Tuesday, October 19, 2010

My latest post on Blogher: New blackface not fashionable; still racist


In a society that privileges a typically European (read: white) standard of beauty — pale skin, straight hair, slim noses and lips — there is a penalty for being the opposite of that standard, for having physical features common to people with African ancestry. Black people pay the cost for their physicality everywhere from the bedroom — where blackness can reduce a woman's sexual currency — to the boardroom, where employers develop policies that penalize African-Americans for wearing their hair in natural styles. But in no career is the penalty for "looking black" higher than in fashion, an industry devoted to beauty and to framing, promoting and defending whiteness as its standard. Read more...
I lamented the fashion industry's marginalization of black women in a recent post on Change.org's Race in America site (excerpt above). The near invisibility of black women, and other women of color, in fashion magazines and on the runway has been an ongoing controversy. Jezebel.com, which has been tracking participation by models of color in New York's fashion week since 2007, called this year's shows "almost a total whitewash." From within this context comes the disturbing trend of "blackface" in print fashion -- painting white models and adorning them with afro wigs. It would seem that the fashion industry doesn't want black women ... even when it sorta does.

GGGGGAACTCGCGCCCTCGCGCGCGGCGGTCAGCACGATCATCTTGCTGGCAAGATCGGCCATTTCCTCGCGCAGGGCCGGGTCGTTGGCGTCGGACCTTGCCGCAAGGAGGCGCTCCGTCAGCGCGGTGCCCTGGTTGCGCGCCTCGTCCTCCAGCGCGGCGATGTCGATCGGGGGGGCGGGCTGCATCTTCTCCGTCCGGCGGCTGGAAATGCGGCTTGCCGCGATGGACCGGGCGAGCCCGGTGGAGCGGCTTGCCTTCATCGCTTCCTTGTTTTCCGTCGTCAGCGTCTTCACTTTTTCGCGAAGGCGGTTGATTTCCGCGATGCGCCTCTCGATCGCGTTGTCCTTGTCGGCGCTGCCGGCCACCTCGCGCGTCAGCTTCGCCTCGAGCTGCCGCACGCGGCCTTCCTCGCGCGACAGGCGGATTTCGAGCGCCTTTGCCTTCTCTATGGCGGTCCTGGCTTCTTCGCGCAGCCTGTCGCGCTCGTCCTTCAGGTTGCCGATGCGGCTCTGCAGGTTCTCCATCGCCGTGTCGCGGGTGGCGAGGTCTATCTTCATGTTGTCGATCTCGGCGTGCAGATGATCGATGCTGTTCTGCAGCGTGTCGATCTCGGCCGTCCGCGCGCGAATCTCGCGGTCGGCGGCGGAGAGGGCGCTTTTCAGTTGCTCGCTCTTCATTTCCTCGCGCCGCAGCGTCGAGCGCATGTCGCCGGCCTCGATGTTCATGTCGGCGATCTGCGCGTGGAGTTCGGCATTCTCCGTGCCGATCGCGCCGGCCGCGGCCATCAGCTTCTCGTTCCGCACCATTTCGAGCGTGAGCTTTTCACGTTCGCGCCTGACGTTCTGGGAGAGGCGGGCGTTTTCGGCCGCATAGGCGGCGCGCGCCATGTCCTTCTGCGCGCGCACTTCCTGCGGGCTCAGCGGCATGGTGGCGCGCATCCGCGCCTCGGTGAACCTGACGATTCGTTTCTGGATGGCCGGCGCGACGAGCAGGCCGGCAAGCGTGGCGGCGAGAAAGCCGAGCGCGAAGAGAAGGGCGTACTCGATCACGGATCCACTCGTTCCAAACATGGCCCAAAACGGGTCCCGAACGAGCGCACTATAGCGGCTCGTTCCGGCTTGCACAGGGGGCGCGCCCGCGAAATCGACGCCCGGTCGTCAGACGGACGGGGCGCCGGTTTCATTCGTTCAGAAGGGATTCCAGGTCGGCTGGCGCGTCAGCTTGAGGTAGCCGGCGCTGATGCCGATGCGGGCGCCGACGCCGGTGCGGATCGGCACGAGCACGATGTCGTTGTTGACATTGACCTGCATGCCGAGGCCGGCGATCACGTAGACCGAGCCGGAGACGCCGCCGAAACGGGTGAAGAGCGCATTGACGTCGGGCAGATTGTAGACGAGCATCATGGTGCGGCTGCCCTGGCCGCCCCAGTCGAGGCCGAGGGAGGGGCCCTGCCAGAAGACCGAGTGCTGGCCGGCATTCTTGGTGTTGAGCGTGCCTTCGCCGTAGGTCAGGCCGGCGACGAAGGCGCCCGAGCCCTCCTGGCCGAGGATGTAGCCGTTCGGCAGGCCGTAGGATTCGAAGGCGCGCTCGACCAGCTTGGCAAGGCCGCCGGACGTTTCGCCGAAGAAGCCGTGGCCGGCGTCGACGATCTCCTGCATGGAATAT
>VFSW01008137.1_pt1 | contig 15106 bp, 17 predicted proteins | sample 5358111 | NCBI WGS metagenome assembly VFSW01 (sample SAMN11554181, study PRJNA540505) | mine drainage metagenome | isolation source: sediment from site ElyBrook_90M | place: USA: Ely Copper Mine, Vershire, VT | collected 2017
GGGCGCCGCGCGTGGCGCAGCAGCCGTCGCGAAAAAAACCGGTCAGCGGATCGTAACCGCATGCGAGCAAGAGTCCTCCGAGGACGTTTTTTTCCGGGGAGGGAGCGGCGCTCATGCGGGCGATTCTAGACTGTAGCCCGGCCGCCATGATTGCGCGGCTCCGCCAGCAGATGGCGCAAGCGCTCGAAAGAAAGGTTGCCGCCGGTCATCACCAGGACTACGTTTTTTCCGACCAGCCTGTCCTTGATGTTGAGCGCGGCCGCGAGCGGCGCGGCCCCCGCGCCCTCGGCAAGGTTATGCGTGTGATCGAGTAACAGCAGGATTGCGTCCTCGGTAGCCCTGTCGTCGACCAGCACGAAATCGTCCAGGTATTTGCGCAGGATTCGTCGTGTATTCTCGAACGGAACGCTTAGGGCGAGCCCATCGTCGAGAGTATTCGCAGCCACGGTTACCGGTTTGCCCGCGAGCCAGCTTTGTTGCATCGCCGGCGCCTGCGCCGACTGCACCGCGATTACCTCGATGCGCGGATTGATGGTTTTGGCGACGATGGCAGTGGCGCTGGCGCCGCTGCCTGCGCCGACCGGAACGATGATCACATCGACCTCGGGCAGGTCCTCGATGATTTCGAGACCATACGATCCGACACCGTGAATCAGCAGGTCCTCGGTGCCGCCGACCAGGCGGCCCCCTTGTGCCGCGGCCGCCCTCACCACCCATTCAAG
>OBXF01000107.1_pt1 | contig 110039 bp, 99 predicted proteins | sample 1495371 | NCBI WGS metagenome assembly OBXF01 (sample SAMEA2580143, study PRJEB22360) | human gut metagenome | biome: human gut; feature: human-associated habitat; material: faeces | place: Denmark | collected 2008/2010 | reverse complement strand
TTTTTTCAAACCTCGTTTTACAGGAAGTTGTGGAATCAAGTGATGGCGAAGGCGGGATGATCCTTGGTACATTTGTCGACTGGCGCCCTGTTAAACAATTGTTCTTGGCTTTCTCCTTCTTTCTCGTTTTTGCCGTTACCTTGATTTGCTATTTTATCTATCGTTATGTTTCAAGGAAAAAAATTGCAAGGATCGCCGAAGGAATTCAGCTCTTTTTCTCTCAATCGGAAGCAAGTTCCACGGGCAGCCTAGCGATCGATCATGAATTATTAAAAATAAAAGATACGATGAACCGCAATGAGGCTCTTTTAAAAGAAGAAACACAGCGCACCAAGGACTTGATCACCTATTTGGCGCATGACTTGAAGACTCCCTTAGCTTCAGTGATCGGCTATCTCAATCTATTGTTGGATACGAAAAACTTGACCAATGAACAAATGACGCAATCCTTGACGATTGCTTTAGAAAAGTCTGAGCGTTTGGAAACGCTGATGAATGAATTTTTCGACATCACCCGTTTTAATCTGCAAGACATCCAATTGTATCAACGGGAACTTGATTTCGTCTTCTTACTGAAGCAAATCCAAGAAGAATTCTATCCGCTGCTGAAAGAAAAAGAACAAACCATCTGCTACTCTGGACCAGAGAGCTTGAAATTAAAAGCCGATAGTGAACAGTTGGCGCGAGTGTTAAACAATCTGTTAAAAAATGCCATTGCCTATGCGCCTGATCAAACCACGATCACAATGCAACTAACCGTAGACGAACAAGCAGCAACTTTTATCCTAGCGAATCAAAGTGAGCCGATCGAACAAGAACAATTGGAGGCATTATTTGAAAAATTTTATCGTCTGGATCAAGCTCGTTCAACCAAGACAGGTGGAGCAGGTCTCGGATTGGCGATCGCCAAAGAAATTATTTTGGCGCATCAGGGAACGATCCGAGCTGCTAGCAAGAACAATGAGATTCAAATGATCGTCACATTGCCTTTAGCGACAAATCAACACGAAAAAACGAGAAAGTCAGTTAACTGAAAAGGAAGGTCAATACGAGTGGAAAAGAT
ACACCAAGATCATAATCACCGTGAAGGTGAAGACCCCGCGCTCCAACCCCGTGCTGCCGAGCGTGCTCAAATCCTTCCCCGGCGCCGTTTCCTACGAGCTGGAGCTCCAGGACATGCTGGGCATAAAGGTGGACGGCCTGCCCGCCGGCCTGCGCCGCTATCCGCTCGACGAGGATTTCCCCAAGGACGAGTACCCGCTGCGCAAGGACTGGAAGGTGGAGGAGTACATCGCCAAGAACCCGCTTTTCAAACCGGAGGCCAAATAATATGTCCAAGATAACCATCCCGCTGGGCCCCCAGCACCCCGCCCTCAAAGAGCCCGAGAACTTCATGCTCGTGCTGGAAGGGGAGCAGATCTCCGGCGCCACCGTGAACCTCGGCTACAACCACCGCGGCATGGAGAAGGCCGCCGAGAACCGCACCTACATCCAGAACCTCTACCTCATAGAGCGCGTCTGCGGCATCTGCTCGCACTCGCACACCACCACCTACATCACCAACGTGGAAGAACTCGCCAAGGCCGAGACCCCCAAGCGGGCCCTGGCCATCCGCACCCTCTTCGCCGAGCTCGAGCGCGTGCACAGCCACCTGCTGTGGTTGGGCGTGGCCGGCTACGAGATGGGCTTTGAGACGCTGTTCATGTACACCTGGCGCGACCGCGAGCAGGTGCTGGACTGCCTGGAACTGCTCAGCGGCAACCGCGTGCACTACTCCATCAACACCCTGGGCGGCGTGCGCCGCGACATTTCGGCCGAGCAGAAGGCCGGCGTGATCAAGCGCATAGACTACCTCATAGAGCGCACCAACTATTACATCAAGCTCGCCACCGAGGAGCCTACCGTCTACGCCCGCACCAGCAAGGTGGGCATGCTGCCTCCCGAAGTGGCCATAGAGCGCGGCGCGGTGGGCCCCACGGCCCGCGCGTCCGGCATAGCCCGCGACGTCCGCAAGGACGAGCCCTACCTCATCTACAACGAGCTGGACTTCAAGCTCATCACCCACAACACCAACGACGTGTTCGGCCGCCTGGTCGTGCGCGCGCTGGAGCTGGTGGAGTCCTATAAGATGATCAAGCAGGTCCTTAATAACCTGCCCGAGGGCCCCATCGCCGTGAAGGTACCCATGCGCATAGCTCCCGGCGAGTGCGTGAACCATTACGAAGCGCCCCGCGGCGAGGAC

The latest photo spread to attract attention appeared in the October issue of Numero magazine and featured blond, blue-eyed, white model Constance Jablonski sporting darkening makeup, faux tribal prints and accessories, and various afro wigs, while cavorting with a naked black baby in some savanna-like locale. It is a veritable stew of race fail -- at once managing to offend, appropriate culture, further stereotype and discriminate against black women. As difficult as I imagine it might be for a black model to participate in this hot stereotypical mess of a fashion shoot, why not simply hire a black model rather than paint a white model to look like one? Read more...

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